Aircraft Noise: Fugitive Factor in Land Use

by Dorn C. McGrath,

Serial Information: Journal of the Urban Planning and Development Division, 1969, Vol. 95, Issue 1, Pg. 73-80

Document Type: Journal Paper


Aircraft noise, a concomitant of expanded operations at major airports, has overspread large portions of metropolitan areas. Influence of aircraft noise may amount to environmental blight because of interference with sleep, recreation, education, and other activities in neighborhoods once thought to be beyond the zone of airport influence. Relief from severe noise exposure is obtainable through both remedial and preventive land use planning followed by appropriate community action. Remedial planning involves programming redevelopment of occupied land to eliminate noise-sensitive uses in exposure zones. Preventive planning applies available methods for predicting the extent of future high-noise zones and prescribes appropriate development restrictions. A combination of preventive and remedial planning is needed to deal with noise-exposure problems in the environs of many major airports; both approaches need improved public understanding and support to relieve worsening conditions.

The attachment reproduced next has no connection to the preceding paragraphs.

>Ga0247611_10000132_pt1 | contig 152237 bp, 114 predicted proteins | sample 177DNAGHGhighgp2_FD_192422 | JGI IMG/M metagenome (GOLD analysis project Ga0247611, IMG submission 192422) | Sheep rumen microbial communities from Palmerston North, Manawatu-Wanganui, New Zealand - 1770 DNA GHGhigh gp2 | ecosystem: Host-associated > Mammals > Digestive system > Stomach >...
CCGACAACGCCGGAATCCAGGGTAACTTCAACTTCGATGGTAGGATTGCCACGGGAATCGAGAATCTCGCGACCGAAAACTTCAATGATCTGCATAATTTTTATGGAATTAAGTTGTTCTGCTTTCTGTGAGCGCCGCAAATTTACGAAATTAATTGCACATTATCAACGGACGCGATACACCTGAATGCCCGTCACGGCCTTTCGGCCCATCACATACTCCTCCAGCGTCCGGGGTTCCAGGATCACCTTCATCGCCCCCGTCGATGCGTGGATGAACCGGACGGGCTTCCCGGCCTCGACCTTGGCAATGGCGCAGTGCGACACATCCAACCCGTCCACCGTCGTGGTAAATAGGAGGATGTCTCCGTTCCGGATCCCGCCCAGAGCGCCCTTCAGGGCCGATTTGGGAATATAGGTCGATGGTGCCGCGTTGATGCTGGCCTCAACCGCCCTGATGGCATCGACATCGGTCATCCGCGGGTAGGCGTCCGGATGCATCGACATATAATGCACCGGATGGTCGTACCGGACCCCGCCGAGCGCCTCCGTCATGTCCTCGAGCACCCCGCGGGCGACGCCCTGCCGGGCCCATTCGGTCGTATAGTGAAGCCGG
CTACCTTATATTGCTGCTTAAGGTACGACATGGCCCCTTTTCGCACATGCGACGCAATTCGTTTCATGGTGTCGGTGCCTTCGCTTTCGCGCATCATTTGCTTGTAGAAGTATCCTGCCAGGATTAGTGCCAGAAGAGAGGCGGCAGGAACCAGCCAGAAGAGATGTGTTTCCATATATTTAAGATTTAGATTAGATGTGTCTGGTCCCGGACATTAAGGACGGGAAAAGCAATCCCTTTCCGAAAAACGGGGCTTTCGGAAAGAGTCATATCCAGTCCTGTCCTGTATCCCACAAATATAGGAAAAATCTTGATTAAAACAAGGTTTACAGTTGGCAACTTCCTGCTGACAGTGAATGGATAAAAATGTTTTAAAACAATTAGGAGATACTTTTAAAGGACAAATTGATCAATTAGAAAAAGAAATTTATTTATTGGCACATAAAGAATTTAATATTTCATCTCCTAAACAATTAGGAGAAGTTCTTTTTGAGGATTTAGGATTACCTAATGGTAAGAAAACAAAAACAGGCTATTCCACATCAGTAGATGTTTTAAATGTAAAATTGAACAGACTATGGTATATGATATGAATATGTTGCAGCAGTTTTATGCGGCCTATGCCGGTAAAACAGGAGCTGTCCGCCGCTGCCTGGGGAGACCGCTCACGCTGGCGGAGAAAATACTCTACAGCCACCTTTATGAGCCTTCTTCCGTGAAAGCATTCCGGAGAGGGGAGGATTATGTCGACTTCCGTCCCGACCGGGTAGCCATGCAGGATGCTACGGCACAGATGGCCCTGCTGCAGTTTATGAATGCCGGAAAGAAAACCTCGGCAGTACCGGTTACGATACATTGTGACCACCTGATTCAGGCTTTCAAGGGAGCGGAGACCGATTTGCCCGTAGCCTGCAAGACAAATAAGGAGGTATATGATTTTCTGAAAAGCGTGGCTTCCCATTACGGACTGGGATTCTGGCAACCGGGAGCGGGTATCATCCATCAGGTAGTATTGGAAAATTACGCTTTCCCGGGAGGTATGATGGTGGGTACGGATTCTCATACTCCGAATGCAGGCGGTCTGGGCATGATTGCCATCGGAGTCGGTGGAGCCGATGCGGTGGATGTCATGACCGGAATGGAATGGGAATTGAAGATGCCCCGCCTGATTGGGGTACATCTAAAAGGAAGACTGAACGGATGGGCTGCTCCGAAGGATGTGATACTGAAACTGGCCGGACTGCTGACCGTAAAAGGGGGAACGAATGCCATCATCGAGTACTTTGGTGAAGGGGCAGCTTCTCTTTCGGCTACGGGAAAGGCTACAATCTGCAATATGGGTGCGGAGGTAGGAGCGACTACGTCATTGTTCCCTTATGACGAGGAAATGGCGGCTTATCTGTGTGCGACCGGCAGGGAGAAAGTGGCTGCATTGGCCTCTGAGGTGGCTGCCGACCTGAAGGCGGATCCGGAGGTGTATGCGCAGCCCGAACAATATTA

Subject Headings: Noise pollution | Airports and airfields | Remediation | Aircraft and spacecraft | Land use | Environmental issues | Recreation | Education

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